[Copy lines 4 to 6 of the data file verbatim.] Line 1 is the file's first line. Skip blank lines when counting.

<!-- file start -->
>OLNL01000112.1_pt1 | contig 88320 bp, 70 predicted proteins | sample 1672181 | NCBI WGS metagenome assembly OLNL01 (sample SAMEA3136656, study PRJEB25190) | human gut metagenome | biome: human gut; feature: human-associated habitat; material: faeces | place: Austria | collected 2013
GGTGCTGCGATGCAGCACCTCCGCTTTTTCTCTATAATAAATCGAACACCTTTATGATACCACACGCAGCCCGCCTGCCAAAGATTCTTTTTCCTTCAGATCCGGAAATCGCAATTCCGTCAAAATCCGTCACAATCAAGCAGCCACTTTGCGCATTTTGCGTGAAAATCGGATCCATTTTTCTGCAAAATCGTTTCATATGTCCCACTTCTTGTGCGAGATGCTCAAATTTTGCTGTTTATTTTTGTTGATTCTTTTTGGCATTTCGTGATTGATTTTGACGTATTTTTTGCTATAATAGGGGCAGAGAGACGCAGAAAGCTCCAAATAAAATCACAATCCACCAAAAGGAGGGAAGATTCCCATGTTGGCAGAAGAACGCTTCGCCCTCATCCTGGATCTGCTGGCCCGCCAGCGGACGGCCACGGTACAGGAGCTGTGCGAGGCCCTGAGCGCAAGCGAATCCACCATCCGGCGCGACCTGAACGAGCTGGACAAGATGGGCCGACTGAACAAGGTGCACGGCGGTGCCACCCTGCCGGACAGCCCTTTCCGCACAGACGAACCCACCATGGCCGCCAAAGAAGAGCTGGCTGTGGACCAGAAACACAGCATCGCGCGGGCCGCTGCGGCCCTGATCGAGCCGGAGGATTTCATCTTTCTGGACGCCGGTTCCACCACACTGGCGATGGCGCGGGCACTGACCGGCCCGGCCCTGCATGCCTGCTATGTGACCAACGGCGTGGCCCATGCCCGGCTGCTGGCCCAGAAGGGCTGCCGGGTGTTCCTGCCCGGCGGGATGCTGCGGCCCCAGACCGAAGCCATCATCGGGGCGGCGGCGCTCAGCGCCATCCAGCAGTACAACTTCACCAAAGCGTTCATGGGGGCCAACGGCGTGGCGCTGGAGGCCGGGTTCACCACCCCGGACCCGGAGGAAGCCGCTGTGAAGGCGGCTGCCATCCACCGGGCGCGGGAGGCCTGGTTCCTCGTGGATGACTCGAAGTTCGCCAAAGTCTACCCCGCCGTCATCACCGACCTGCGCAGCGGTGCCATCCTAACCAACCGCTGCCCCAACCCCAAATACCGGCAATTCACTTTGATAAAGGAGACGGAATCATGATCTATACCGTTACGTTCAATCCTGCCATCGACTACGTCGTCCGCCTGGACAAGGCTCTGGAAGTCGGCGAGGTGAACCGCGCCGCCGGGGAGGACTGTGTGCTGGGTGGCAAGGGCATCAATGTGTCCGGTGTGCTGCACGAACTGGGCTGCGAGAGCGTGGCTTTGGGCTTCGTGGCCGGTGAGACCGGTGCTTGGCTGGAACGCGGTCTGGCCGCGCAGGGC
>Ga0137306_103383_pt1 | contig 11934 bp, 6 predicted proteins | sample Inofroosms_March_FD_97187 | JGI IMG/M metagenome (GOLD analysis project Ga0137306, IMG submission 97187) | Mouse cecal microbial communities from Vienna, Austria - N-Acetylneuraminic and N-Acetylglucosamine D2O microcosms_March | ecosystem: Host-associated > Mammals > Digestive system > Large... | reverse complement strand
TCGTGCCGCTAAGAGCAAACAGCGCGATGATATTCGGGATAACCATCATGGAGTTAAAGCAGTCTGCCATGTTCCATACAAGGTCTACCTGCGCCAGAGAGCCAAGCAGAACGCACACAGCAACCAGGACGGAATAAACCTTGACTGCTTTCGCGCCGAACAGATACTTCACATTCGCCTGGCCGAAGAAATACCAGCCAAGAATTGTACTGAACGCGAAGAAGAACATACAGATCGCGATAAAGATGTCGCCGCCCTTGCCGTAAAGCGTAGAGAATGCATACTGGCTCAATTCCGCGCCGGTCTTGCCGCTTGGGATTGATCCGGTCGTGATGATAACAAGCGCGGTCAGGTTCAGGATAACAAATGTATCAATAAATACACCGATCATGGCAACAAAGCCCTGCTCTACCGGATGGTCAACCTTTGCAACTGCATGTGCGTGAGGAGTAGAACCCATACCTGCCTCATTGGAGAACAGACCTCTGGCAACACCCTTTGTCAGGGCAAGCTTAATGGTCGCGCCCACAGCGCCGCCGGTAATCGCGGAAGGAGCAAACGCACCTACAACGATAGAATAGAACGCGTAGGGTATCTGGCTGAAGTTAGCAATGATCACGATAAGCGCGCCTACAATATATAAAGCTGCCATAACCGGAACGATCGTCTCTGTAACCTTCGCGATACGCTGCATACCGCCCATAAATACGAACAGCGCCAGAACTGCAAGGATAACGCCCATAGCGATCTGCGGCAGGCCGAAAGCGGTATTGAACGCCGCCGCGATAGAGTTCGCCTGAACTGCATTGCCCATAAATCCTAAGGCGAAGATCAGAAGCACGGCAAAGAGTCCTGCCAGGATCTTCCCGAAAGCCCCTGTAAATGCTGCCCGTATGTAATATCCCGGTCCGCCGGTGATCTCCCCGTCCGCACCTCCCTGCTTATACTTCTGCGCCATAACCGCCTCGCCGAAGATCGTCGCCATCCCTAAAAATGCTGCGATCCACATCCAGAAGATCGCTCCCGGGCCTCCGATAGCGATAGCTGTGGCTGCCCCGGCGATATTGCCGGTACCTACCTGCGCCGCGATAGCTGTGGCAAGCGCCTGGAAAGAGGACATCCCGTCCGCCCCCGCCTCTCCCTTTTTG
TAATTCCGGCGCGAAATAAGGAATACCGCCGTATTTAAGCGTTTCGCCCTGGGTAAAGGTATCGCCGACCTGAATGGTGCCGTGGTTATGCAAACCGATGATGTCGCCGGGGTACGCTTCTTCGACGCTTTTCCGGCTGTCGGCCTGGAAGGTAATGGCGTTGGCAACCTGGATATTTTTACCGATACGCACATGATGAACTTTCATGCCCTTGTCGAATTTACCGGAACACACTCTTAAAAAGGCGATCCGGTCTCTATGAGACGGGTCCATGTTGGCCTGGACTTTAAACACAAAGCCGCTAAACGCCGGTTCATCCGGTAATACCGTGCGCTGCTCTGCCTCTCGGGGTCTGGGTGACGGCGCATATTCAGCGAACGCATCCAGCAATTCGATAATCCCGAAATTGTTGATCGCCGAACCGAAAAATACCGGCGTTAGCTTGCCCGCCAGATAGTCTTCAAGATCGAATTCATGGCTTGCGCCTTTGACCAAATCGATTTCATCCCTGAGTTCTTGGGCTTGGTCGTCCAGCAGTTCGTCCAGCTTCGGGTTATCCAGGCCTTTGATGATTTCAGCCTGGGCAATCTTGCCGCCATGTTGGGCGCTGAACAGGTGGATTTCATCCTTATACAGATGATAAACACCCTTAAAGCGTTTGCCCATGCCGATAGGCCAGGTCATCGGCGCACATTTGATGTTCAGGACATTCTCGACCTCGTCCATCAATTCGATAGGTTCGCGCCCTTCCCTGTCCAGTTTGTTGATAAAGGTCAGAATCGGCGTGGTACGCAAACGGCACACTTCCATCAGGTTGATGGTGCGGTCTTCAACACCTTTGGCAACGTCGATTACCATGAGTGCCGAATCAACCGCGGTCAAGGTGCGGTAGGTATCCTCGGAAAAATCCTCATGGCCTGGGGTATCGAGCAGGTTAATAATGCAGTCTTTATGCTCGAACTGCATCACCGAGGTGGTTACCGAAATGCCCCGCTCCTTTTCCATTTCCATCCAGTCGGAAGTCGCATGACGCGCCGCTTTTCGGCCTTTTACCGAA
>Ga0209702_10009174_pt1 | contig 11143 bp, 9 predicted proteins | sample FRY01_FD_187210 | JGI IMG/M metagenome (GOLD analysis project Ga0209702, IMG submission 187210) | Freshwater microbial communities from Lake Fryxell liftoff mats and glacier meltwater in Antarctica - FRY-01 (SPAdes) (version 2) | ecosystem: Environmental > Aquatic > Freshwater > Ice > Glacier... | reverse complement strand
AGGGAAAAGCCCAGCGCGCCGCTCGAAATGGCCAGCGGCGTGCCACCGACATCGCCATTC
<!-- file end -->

TCGTGCCGCTAAGAGCAAACAGCGCGATGATATTCGGGATAACCATCATGGAGTTAAAGCAGTCTGCCATGTTCCATACAAGGTCTACCTGCGCCAGAGAGCCAAGCAGAACGCACACAGCAACCAGGACGGAATAAACCTTGACTGCTTTCGCGCCGAACAGATACTTCACATTCGCCTGGCCGAAGAAATACCAGCCAAGAATTGTACTGAACGCGAAGAAGAACATACAGATCGCGATAAAGATGTCGCCGCCCTTGCCGTAAAGCGTAGAGAATGCATACTGGCTCAATTCCGCGCCGGTCTTGCCGCTTGGGATTGATCCGGTCGTGATGATAACAAGCGCGGTCAGGTTCAGGATAACAAATGTATCAATAAATACACCGATCATGGCAACAAAGCCCTGCTCTACCGGATGGTCAACCTTTGCAACTGCATGTGCGTGAGGAGTAGAACCCATACCTGCCTCATTGGAGAACAGACCTCTGGCAACACCCTTTGTCAGGGCAAGCTTAATGGTCGCGCCCACAGCGCCGCCGGTAATCGCGGAAGGAGCAAACGCACCTACAACGATAGAATAGAACGCGTAGGGTATCTGGCTGAAGTTAGCAATGATCACGATAAGCGCGCCTACAATATATAAAGCTGCCATAACCGGAACGATCGTCTCTGTAACCTTCGCGATACGCTGCATACCGCCCATAAATACGAACAGCGCCAGAACTGCAAGGATAACGCCCATAGCGATCTGCGGCAGGCCGAAAGCGGTATTGAACGCCGCCGCGATAGAGTTCGCCTGAACTGCATTGCCCATAAATCCTAAGGCGAAGATCAGAAGCACGGCAAAGAGTCCTGCCAGGATCTTCCCGAAAGCCCCTGTAAATGCTGCCCGTATGTAATATCCCGGTCCGCCGGTGATCTCCCCGTCCGCACCTCCCTGCTTATACTTCTGCGCCATAACCGCCTCGCCGAAGATCGTCGCCATCCCTAAAAATGCTGCGATCCACATCCAGAAGATCGCTCCCGGGCCTCCGATAGCGATAGCTGTGGCTGCCCCGGCGATATTGCCGGTACCTACCTGCGCCGCGATAGCTGTGGCAAGCGCCTGGAAAGAGGACATCCCGTCCGCCCCCGCCTCTCCCTTTTTG
TAATTCCGGCGCGAAATAAGGAATACCGCCGTATTTAAGCGTTTCGCCCTGGGTAAAGGTATCGCCGACCTGAATGGTGCCGTGGTTATGCAAACCGATGATGTCGCCGGGGTACGCTTCTTCGACGCTTTTCCGGCTGTCGGCCTGGAAGGTAATGGCGTTGGCAACCTGGATATTTTTACCGATACGCACATGATGAACTTTCATGCCCTTGTCGAATTTACCGGAACACACTCTTAAAAAGGCGATCCGGTCTCTATGAGACGGGTCCATGTTGGCCTGGACTTTAAACACAAAGCCGCTAAACGCCGGTTCATCCGGTAATACCGTGCGCTGCTCTGCCTCTCGGGGTCTGGGTGACGGCGCATATTCAGCGAACGCATCCAGCAATTCGATAATCCCGAAATTGTTGATCGCCGAACCGAAAAATACCGGCGTTAGCTTGCCCGCCAGATAGTCTTCAAGATCGAATTCATGGCTTGCGCCTTTGACCAAATCGATTTCATCCCTGAGTTCTTGGGCTTGGTCGTCCAGCAGTTCGTCCAGCTTCGGGTTATCCAGGCCTTTGATGATTTCAGCCTGGGCAATCTTGCCGCCATGTTGGGCGCTGAACAGGTGGATTTCATCCTTATACAGATGATAAACACCCTTAAAGCGTTTGCCCATGCCGATAGGCCAGGTCATCGGCGCACATTTGATGTTCAGGACATTCTCGACCTCGTCCATCAATTCGATAGGTTCGCGCCCTTCCCTGTCCAGTTTGTTGATAAAGGTCAGAATCGGCGTGGTACGCAAACGGCACACTTCCATCAGGTTGATGGTGCGGTCTTCAACACCTTTGGCAACGTCGATTACCATGAGTGCCGAATCAACCGCGGTCAAGGTGCGGTAGGTATCCTCGGAAAAATCCTCATGGCCTGGGGTATCGAGCAGGTTAATAATGCAGTCTTTATGCTCGAACTGCATCACCGAGGTGGTTACCGAAATGCCCCGCTCCTTTTCCATTTCCATCCAGTCGGAAGTCGCATGACGCGCCGCTTTTCGGCCTTTTACCGAA
>Ga0209702_10009174_pt1 | contig 11143 bp, 9 predicted proteins | sample FRY01_FD_187210 | JGI IMG/M metagenome (GOLD analysis project Ga0209702, IMG submission 187210) | Freshwater microbial communities from Lake Fryxell liftoff mats and glacier meltwater in Antarctica - FRY-01 (SPAdes) (version 2) | ecosystem: Environmental > Aquatic > Freshwater > Ice > Glacier... | reverse complement strand